6. Make a forced connection. To get a fresh idea you can sometimes surprise or jog your mind into giving it up by using a forced connection or association. Look around your workspace or outside the window and pick an object at random. Then ask yourself what, say, an Oak Tree, has to do with your challenge. To help yourself make a connection, list words about the Oak Tree, like, strong, old, flexible, productive, kind, enduring, etc. Then use those “attribute” words as stimulus for ideas about your challenge. Be playful in exploring possible connections and let your mind go, suspend disbelief. Something unexpected and highly useful often arises from forced connections.

7. Final ideation first aid tip: Slow Down. You can’t be very creative when full of anxiety. Be thoughtful, deliberate, focused, and playful with your ideation -- without rushing. Rushing and hurry will put your mind right back into panic or urge mode and nobody works very well in that state of mind. As Napoleon once said to his valet: “Dress me slowly, I’m in a hurry.” When you rush you make mistakes that ultimately waste even more time. Grace under pressure is a hallmark of great leaders – and of great creative people.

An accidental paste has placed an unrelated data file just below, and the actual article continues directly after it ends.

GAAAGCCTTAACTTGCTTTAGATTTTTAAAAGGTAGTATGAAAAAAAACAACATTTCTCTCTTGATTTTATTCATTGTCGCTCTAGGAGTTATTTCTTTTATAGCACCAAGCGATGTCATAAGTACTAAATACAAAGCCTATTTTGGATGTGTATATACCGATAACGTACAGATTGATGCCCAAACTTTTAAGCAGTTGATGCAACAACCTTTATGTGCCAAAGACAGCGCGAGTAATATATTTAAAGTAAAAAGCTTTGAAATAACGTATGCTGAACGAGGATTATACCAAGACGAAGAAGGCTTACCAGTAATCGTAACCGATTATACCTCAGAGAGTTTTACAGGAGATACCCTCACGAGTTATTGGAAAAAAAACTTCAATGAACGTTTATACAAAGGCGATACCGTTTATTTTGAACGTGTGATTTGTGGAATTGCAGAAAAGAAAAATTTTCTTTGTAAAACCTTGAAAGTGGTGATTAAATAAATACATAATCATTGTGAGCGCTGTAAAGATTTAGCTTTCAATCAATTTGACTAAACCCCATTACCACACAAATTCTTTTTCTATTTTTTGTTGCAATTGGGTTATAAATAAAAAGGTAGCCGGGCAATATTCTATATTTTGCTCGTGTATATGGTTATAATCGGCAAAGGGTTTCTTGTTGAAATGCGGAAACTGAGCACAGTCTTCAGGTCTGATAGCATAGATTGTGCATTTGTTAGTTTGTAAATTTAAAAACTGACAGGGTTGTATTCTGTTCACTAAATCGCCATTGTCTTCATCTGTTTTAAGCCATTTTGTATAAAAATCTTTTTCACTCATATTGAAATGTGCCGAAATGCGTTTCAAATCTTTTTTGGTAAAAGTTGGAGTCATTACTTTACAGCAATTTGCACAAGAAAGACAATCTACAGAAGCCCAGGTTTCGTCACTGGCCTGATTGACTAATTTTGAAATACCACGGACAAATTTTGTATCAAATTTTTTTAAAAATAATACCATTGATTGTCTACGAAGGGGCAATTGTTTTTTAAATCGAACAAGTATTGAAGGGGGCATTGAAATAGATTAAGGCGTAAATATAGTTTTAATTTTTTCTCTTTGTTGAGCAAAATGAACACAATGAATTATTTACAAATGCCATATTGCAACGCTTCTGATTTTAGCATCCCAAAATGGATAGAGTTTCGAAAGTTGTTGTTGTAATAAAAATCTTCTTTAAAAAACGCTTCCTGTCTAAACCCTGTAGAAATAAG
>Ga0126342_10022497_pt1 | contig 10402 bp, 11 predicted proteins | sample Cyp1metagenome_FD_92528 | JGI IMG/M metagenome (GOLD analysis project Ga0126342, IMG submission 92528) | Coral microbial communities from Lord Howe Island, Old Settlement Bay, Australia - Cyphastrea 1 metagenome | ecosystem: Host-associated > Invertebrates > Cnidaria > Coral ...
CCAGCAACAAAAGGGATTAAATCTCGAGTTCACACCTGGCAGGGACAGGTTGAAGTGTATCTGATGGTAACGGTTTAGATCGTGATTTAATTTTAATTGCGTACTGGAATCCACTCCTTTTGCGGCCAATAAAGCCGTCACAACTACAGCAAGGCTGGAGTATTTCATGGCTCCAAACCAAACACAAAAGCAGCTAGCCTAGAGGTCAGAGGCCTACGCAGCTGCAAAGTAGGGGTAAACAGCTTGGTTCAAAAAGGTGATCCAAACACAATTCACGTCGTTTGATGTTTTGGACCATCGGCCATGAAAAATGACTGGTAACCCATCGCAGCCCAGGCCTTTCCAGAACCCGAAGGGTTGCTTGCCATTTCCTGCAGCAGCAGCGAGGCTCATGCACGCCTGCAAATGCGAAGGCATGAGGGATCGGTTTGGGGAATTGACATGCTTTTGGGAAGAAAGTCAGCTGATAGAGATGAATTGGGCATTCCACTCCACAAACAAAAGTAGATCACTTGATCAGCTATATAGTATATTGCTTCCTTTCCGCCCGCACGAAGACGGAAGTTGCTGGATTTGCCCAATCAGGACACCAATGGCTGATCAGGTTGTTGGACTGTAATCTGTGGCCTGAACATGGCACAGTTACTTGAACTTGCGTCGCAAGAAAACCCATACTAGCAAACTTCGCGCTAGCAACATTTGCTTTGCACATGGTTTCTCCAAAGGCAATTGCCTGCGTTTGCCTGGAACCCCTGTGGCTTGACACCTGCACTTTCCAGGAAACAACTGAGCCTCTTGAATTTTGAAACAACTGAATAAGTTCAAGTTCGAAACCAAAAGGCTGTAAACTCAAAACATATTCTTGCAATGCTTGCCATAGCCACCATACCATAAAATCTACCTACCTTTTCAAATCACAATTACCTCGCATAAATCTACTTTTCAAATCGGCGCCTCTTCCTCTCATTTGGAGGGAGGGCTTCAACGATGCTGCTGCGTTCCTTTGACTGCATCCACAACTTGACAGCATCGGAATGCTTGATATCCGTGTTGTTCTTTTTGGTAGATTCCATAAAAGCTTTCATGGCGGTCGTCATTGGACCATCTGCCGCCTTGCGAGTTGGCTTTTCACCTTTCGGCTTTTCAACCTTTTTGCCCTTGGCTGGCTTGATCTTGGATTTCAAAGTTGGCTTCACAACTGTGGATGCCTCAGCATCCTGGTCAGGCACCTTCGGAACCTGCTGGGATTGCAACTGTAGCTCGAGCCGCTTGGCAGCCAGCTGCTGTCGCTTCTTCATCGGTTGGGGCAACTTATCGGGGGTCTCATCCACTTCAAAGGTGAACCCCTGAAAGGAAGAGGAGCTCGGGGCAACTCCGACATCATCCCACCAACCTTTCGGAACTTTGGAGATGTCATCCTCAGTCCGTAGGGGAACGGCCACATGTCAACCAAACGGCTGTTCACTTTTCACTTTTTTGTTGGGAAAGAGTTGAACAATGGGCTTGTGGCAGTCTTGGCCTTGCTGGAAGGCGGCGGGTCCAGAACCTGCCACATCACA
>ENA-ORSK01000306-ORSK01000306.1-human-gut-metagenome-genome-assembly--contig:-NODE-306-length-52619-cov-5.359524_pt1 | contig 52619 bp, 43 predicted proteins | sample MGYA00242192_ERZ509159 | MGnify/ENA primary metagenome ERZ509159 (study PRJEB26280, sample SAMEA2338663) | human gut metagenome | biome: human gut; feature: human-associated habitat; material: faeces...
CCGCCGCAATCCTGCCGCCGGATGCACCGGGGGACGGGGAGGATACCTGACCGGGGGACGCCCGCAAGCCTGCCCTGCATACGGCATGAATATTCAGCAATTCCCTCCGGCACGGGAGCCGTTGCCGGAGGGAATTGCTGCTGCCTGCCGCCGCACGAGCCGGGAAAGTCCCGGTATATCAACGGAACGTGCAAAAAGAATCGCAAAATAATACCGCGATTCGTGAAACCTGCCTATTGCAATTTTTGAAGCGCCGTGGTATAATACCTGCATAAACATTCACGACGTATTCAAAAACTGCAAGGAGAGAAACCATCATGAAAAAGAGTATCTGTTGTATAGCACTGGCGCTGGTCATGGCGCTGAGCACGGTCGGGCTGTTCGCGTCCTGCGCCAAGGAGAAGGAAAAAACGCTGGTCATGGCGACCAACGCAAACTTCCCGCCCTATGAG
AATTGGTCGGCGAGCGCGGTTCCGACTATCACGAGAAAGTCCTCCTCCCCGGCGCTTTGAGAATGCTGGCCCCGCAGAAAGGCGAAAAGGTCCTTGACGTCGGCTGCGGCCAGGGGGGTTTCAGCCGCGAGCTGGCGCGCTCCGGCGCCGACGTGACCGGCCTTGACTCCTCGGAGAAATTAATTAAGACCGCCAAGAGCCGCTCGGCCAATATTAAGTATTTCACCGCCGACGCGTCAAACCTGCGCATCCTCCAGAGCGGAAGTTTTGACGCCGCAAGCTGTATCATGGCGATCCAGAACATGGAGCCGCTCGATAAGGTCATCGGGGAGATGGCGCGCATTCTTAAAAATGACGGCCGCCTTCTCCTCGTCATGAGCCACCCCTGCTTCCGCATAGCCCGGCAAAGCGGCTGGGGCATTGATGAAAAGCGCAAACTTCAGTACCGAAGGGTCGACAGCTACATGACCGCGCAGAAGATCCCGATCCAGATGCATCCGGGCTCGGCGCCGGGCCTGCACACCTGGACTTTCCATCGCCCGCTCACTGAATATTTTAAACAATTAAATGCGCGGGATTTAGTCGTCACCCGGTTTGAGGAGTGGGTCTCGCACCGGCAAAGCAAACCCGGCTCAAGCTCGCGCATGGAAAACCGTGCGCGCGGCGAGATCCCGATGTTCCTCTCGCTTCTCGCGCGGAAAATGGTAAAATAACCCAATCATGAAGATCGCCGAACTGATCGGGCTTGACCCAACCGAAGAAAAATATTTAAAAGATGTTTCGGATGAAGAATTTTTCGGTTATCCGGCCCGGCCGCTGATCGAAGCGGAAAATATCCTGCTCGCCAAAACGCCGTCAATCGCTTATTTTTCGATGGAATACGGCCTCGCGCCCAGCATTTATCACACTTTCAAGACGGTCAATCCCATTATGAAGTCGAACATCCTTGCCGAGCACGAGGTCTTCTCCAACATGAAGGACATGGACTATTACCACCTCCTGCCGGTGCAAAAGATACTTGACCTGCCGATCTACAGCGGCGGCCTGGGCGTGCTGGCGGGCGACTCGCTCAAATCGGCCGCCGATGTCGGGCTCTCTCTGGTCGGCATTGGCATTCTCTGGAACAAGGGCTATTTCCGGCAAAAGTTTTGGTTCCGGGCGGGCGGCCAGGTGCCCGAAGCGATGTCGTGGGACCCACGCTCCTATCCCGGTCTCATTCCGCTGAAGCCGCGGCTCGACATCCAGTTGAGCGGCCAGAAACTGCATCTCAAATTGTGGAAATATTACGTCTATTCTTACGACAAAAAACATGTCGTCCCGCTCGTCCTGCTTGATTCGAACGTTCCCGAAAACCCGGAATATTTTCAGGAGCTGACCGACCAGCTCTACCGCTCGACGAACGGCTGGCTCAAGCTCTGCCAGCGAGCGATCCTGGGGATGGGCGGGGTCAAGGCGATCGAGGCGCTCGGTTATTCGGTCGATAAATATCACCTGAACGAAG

Best of luck!

Sunday, August 3, 2008

Starbucks - No Longer Innovative

In early June I posted under the title, Starbucks Is Dead. In that post I explored how, for me as a consumer, the experience had changed, and I was walking away from my favorite coffee. I expressed some hope that they would return to innovative greatness under the newly resumed leadership of Howard Schultz, the original founder. Well, things have taken a decided turn for the worse; Starbucks posted its first ever loss last week, and announced the closing of over 600 American stores, and nearly all its Australian ones. Don’t Aussies like coffee?

The closings might be a smart move in the long run. Schultz undoubtedly has gotten that advice from the bean counters (no pun intended). Starbucks has grown awful fast, and the stand-up joke about their locations holds some truth, that’s why it’s funny (”did you hear where the new Starbucks is gonna be…in Starbucks”). Former CEO Jim Donald was a bit growth crazy and has been quoted as saying his big mistake was not growing fast enough in the international market — because it would have balanced the USA slowdown. Perhaps, but for me that kind of thinking is exactly what slow-roasted their quality, their biggest asset.